Railroads don't have to run 300 mph bullet trains. They can run 100 mph electric trains, which is quite fast enough. We can tax oil and oil products to discourage oil use and pay for restoring the passenger rail system. We could build transcontinental passenger-only rail lines down the medians of all the Federal Interstate Highways that We The People already own--no eminent-domain court fights necessary. I also suspect that trolley and streetcar line systems are more long-term energy-efficient than Mr. von Hoffman gives them credit for. They could be built along central and strategic routes, and networks of humble shuttle buses could bring people to the streetcar stops and trolley-train stations. The only barriers are political. The power of the car/bus/truck/oil industries will have to be crushed. Their political influence will have to be beaten down to zero, otherwise no energy progress will be permitted to occur.

And indeed, as someone else already wrote, per capita energy consumption will have to be reduced.

To encourage conservation, we will have to punish waste, and the way to punish waste is punitive pricing. My natural gas use ranges from 0.1 CCF/day in summer to 1 or so CCF in winter. My electric use is less seasonally predictable; ranging from 2.6 kilowatt-hours/day in a good month to 3.8 kilowatt-hours/day in a bad month. And I live a perfectly decent twentieth-century lifestyle.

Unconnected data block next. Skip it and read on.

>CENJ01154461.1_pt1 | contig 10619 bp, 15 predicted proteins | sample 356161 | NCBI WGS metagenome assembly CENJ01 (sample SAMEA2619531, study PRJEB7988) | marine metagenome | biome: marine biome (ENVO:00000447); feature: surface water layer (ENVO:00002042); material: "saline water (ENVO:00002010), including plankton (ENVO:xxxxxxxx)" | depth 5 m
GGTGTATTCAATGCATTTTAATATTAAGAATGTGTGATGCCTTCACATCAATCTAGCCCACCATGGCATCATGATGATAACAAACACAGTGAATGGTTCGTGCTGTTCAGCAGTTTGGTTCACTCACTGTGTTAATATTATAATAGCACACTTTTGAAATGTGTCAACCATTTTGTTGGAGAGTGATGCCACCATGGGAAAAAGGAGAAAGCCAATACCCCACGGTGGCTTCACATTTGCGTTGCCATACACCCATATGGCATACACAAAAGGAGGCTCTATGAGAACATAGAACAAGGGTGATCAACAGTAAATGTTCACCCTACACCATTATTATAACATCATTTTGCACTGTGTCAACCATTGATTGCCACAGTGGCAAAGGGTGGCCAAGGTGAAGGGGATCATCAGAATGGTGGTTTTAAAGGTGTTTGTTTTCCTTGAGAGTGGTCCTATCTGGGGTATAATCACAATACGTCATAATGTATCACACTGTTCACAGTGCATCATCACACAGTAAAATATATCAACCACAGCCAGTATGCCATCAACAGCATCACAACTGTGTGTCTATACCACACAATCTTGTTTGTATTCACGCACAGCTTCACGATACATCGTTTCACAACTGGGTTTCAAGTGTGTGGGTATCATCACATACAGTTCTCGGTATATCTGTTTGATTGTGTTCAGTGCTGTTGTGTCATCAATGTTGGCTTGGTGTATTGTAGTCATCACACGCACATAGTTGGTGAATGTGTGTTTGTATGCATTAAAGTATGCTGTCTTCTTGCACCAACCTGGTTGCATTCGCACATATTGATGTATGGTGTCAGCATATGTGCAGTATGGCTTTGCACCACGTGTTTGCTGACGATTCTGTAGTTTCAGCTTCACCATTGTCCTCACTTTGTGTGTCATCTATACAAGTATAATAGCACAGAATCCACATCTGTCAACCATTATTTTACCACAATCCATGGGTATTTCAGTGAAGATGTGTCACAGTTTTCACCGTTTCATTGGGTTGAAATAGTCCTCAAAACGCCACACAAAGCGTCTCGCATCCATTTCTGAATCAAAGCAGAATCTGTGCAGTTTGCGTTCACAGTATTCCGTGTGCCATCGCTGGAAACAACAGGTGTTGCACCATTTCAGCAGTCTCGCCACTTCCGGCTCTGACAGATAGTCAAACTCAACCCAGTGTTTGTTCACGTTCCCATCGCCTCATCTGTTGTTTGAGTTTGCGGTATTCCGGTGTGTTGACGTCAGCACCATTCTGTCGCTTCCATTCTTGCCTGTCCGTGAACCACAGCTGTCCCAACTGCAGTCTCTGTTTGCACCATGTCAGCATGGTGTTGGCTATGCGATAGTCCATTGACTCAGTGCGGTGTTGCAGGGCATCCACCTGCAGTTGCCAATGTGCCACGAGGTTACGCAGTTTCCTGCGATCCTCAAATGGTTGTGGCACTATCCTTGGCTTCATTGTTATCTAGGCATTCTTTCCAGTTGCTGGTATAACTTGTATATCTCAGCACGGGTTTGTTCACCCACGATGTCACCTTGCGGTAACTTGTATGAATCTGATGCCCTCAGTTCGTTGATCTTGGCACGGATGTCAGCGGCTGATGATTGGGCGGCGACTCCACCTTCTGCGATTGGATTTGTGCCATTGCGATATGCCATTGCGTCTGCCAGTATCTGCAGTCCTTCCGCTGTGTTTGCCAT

Also, as someone wrote, the technological possibilities for production and conservation of energy are already better than Mr. von Hoffman allows himself to believe. There are thousands of websites about energy development and conservation; for example:
Viridian Design Movement
Peak Energy
The Ergosphere
The Energy Guy:
and Journey to Forever
Spend enough time studying each of these sites plus the best of the other sites they point you to, and you will see that a lot of supply-stabilization and demand-reduction solutions already exist and just need to be widely understood and put to use.

A few more:

Red Rock Energy is a vast dump-heap of links toarticles, tables, and data about energy fact and theory, devices, sources, vendors, projects, etc. All kinds of things here might be useful to the would-be home conservationist and lover of tools, supplies, gadgets, and gizmos. In the upper left corner is a clickable link into a webring of access to yet other energy sites.

Aprovecho Institute is a much tinier site with a much tinier range. Some of its ideas on super-efficient stoves for Third World Settings can be thought about deeply and then reconfigured for use on First World Stovetops and Burners.

Energy Bulletin is an "issues and concerns" website of archived articles and links written over time. But some of the articles and/or links can be traced back or forward to actual information about actual energy solutions to actual energy problems.

Joshua Banner

Ann Arbor, MI

Jul 5 2008 - 3:13am

Web Letter